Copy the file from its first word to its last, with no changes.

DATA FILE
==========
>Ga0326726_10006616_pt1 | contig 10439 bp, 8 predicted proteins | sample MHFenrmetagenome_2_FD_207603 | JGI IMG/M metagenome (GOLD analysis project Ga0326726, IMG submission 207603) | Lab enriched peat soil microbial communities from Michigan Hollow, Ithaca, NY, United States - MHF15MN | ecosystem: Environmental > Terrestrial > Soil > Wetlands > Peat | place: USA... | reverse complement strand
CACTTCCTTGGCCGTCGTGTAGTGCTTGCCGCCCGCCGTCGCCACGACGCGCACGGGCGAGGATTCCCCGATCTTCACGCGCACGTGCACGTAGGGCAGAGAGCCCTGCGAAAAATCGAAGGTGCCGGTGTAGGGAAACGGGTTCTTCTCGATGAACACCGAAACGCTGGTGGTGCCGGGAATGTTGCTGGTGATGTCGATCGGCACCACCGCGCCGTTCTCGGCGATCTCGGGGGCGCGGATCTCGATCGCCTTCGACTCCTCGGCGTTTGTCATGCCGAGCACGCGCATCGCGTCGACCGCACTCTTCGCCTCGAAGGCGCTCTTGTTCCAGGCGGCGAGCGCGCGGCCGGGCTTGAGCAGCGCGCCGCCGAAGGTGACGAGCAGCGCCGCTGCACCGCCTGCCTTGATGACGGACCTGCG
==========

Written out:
>Ga0326726_10006616_pt1 | contig 10439 bp, 8 predicted proteins | sample MHFenrmetagenome_2_FD_207603 | JGI IMG/M metagenome (GOLD analysis project Ga0326726, IMG submission 207603) | Lab enriched peat soil microbial communities from Michigan Hollow, Ithaca, NY, United States - MHF15MN | ecosystem: Environmental > Terrestrial > Soil > Wetlands > Peat | place: USA... | reverse complement strand
CACTTCCTTGGCCGTCGTGTAGTGCTTGCCGCCCGCCGTCGCCACGACGCGCACGGGCGAGGATTCCCCGATCTTCACGCGCACGTGCACGTAGGGCAGAGAGCCCTGCGAAAAATCGAAGGTGCCGGTGTAGGGAAACGGGTTCTTCTCGATGAACACCGAAACGCTGGTGGTGCCGGGAATGTTGCTGGTGATGTCGATCGGCACCACCGCGCCGTTCTCGGCGATCTCGGGGGCGCGGATCTCGATCGCCTTCGACTCCTCGGCGTTTGTCATGCCGAGCACGCGCATCGCGTCGACCGCACTCTTCGCCTCGAAGGCGCTCTTGTTCCAGGCGGCGAGCGCGCGGCCGGGCTTGAGCAGCGCGCCGCCGAAGGTGACGAGCAGCGCCGCTGCACCGCCTGCCTTGATGACGGACCTGCG